Dr. Norris Krueger talks to everyone, especially people on the “elevator.” He believes networking is key when growing a business.

What’s your story?
I’m a recovering Caltech physics major and tech entrepreneur, who turned into a leading entrepreneurship academic. I’m now an ecosystem builder and experiential educator. I spent the last 15 years in glorious Boise, Idaho while getting to travel and speak at various events across Idaho. I’m a senior subject matter expert for OECD and EU on entrepreneurial learning and on entrepreneurial ecosystems.

What is your involvement with Investment?
Today, I’m primarily coaching and mentoring entrepreneurs but I started out with an investment banker focus on portfolio strategy and forecasting.

How did that come about?
I went to grad school to study forecasting and got recruited by Ohio State’s chair in entrepreneurship, the legendary Al Shapero. I interned with a local VC firm. Soon I was immersed in a semiconductor production equipment startup, helping my technical cofounder by revising his 200 page business plan [back when business plans were a thing] to something readable. That landed a key angel investor. I kept critiquing business plans with a certain knack of finding the fatal flaw. I returned to academe, building an entrepreneurship program that won 6 national and 2 global best practice awards. Now I help entrepreneurs to grow.

What are some of the key things you have learnt about Investing?
The need to educate both sides. I am not terribly amazed when entrepreneurs simply do not understand how to purse money (and when) but I am often amazed by veteran investors who also do not understand the process as well as they should. Moreover, many other key players in the entrepreneurial ecosystem are also under- and ill-informed. Simply educating everyone on what makes entrepreneurial investment work for all concerned, is something that we all need to do more of.

What mistakes do you see less experienced investors making?
“Never confuse brains with a bull market.” Something I learned in equity markets applies equally here. A successful investment need not mean I’m terribly smart. I see veteran investors always rethinking their methods. In short, we don’t learn from our mistakes and we don’t learn from our successes – unless we work at it!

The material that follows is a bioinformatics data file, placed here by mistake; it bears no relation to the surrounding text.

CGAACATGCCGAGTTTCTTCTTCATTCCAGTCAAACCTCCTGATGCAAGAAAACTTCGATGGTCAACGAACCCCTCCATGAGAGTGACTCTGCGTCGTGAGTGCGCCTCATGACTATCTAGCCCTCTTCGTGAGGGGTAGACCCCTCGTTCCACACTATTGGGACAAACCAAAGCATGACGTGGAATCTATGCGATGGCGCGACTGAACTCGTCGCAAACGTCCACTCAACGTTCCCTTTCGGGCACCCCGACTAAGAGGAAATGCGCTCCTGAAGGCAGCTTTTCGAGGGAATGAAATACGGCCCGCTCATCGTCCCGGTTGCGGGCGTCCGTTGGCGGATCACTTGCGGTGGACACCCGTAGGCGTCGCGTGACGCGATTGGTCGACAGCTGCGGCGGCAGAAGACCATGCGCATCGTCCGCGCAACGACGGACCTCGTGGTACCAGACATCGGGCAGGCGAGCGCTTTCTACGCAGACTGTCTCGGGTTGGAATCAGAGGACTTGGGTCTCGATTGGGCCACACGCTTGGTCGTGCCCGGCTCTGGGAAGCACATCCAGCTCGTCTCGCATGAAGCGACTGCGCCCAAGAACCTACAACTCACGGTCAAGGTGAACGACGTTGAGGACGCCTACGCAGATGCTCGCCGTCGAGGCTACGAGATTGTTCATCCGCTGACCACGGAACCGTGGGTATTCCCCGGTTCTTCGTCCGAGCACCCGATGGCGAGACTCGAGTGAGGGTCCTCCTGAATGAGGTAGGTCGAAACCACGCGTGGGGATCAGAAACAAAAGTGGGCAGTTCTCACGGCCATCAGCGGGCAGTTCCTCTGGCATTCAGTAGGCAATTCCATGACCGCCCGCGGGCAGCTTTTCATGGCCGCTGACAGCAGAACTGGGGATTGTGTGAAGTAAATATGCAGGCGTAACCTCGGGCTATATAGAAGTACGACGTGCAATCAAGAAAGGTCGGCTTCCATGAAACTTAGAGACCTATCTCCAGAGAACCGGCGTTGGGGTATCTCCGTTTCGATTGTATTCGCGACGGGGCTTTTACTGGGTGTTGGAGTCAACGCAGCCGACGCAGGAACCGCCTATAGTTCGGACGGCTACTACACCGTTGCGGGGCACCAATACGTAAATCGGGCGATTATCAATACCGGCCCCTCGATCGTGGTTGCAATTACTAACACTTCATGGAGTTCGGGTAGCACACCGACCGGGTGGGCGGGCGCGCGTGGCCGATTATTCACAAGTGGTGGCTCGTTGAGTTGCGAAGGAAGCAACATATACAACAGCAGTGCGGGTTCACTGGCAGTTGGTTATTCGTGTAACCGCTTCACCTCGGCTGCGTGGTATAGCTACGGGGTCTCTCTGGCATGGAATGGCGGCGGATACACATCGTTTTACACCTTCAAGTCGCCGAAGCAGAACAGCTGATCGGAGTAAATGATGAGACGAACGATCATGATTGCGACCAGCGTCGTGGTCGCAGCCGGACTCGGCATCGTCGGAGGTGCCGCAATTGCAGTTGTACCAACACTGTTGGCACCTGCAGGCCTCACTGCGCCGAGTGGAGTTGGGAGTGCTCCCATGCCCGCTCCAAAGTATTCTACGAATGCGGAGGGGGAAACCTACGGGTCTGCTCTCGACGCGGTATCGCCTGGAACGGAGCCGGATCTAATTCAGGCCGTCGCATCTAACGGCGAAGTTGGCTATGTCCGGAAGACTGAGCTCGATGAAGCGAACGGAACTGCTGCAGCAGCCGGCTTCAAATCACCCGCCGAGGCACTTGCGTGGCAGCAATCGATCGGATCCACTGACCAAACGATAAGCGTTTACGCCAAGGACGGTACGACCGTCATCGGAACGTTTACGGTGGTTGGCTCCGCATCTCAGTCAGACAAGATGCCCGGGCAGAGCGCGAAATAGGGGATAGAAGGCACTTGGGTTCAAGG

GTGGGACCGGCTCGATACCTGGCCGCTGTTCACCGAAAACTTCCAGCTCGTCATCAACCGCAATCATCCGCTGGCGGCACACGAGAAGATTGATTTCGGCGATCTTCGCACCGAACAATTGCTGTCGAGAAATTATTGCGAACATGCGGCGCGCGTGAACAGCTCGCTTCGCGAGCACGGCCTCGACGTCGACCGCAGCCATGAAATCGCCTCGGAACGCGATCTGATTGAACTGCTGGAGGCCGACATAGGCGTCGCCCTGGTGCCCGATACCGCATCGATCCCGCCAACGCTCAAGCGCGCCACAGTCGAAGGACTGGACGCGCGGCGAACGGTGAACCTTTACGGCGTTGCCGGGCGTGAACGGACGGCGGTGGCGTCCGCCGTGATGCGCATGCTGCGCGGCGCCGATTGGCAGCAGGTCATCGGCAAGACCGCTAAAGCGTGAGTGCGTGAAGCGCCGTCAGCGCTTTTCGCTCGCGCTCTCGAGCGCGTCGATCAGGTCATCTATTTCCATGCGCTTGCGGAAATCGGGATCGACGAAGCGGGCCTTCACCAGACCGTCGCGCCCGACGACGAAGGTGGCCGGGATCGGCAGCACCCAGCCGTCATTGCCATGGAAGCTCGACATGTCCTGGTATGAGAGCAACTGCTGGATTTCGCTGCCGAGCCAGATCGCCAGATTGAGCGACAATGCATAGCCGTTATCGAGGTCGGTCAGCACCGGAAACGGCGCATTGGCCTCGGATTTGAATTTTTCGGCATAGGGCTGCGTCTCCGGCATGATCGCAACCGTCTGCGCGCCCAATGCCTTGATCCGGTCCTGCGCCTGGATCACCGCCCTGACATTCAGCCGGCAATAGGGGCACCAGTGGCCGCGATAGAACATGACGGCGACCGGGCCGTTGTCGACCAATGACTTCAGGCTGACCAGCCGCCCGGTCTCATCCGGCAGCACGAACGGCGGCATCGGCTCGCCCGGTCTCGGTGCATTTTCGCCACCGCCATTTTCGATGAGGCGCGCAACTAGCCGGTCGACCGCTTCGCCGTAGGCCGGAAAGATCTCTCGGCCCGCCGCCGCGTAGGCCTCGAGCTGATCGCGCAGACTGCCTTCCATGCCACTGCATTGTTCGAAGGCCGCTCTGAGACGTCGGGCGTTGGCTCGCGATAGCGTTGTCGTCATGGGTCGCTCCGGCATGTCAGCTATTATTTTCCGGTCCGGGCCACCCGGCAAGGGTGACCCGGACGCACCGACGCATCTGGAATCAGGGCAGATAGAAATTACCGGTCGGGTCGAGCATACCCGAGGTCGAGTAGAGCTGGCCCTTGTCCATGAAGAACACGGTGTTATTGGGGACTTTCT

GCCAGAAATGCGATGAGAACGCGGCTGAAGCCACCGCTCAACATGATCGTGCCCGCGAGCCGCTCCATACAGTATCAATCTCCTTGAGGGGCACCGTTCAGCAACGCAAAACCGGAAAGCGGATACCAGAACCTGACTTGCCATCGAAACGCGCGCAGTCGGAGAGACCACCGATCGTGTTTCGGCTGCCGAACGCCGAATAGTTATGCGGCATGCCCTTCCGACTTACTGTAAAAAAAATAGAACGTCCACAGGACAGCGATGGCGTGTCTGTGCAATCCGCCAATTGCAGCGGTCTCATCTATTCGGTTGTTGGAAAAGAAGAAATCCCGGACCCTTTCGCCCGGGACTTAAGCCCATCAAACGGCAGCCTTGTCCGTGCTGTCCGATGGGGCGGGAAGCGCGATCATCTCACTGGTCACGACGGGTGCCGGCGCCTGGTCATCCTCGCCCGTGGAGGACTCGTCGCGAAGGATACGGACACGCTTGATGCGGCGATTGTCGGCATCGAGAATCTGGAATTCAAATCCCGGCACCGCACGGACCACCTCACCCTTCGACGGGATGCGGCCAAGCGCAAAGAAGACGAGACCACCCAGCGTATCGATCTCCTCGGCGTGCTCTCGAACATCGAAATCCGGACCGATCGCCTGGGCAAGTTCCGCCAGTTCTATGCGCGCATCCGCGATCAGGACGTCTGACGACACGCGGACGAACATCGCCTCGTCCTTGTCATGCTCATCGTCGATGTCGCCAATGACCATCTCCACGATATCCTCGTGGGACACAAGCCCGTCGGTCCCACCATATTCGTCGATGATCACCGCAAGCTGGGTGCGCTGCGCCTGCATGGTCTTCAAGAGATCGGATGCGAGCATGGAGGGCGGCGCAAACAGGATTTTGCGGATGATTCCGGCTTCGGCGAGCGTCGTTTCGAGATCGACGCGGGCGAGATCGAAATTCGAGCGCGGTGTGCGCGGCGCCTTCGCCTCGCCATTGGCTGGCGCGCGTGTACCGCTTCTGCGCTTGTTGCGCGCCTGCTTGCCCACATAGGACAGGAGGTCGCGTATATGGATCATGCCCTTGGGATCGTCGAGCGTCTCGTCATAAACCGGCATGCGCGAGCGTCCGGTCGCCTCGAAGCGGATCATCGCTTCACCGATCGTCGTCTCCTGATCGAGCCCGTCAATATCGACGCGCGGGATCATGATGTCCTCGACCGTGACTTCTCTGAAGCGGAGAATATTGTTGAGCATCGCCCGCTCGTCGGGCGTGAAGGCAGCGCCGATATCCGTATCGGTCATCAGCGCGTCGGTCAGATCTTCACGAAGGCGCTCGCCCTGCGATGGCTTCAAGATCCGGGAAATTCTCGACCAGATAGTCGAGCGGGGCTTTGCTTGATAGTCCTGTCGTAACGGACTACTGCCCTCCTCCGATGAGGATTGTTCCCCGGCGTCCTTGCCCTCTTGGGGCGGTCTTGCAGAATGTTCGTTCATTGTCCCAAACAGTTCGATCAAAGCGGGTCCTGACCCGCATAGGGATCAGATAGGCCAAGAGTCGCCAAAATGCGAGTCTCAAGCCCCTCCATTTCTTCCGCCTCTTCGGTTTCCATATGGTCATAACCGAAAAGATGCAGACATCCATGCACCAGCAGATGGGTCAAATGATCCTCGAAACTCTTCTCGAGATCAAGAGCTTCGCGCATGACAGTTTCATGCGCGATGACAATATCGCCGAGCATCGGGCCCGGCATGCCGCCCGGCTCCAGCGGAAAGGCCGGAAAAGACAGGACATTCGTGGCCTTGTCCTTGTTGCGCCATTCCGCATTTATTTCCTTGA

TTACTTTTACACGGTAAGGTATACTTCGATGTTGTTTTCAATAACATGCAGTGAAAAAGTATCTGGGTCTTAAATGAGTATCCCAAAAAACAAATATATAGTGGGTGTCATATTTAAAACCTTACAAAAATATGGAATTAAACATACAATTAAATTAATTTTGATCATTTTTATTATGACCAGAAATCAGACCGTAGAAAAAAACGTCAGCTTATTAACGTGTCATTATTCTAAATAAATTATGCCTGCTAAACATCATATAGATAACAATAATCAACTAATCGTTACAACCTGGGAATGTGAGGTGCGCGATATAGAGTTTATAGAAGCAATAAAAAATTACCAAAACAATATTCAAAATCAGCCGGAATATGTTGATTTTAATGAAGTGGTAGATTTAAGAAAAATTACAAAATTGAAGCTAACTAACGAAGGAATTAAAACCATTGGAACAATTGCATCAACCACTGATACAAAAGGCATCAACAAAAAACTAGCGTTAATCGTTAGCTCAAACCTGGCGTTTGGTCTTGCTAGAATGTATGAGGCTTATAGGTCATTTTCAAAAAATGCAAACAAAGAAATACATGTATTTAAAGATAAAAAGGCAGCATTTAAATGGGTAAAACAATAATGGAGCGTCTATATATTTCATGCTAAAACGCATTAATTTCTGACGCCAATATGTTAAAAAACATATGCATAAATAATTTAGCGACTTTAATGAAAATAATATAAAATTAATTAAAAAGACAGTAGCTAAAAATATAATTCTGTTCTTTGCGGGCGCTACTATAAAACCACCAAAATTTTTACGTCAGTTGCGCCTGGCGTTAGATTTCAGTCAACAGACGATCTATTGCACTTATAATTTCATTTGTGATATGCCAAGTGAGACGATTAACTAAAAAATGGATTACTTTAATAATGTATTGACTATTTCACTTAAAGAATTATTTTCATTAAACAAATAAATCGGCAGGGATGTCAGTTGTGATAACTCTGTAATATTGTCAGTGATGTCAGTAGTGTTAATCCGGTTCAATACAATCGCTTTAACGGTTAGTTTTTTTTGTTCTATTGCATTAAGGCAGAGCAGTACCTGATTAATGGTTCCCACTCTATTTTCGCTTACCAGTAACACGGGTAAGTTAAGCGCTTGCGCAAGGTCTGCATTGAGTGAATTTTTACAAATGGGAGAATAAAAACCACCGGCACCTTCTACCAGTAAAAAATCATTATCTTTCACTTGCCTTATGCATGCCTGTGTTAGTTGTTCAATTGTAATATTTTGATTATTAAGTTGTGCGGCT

Similarly, the data on angels in North America suggests that it is all too easy to get hung up on trying for that 10X hit. Pushing entrepreneurs too hard is counterproductive. On the other hand, there is no shortage of US angels who seem to be playing at angel investment. There’s nothing wrong with having a lot of fun but you owe it to your investees to be serious.

What mistakes do you see Entrepreneurs making?
Biggest mistake, not bootstrapping. Getting outside equity may be sexy and growth accelerating but was it worth giving up equity early? (Inc. magazine’s annual list of the 500 fastest growing firms always shows that almost all of them are bootstrapped.) Number two, not understanding that once you take someone else’s money, it’s not really your company any more. A close number three, why don’t entrepreneurs do their homework on the people helping them, whether mentors or investors?

What’s the best piece of advice you ever received?
Never settle for just one piece of advice? If I did pick one: “Always talk to people on elevators.” It’s not a cliche, you really can learn from everyone and you never know who they know. It’s no longer “6 degrees of separation from Kevin Bacon”, it’s more like 3.

What advice would you give to those seeking funding?
DO YOUR HOMEWORK! On your customers. On your industry. On your mentors. On your investors.

Who inspires you?
The resilient. I’m persistent but am I just stubborn? I admire anyone I can learn from… and that’s pretty much everyone.

What have you just learnt recently that blew you away?
Changes daily! I follow many science/tech blogs and something incredible pops up almost daily. I read a great deal of science fiction in my younger days; now I’m living IN those stories. If I had to pick one: LIGO. LIGO is the Laser Interferometer Gravitational Observatory… The people who discovered/proved the existence of gravity waves. This is beyond awesome.

What business book do you recommend the most?
The one I write! Seriously, though, Peter Drucker’s 1993 Innovation and Entrepreneurship is one I give people. It’s a good place to start. Brad Feld’s 2012 Startup Communities is my other go-to gift book. But I’d also recommend the websites out there that curate the best stuff: the Kauffman Foundation’s entrepreneurship.org, Stanford’s EdCorner (videos galore), Alex Osterwalder’s Strategyzer.com.

Shameless plug for your business/organisation:
Nobody knows more about how to grow entrepreneurs, whether it’s by growing the entrepreneurial mindset through deep experiential learning or whether by growing a healthy entrepreneurial ecosystem that’s bottom-up and entrepreneur-led. There are plenty of people who know as much, though and, yes, some do know more; but many are my friends and I know almost all of them.. And I keep meeting new ones on the elevator!

P.S. I am also working with the incredible Joe Bonocore (4 Silicon Valley startups, 4 significant exits) and I am learning so much from him. Check him out on LinkedIn!

How can people connect with you?
Email: [email protected] or [email protected]
Phone/WhatsApp/WeChat: +1 208 440 3747
Skype: norris.krueger
My blog: http://bit.ly/NKblog2a
My presentations: http://bit.ly/NKpres

Social Media profiles?
LinkedIn: https://www.linkedin.com/in/norriskrueger/
Facebook: https://www.facebook.com/norris.krueger
Twitter: https://twitter.com/entrep_thinking

This article is part of the World Business Angel Forum media partnership with AsianEntrepreneur.org

If you would like more information about WBAF, please contact Callum Laing WBAF High Commissioner for Singapore. [email protected]

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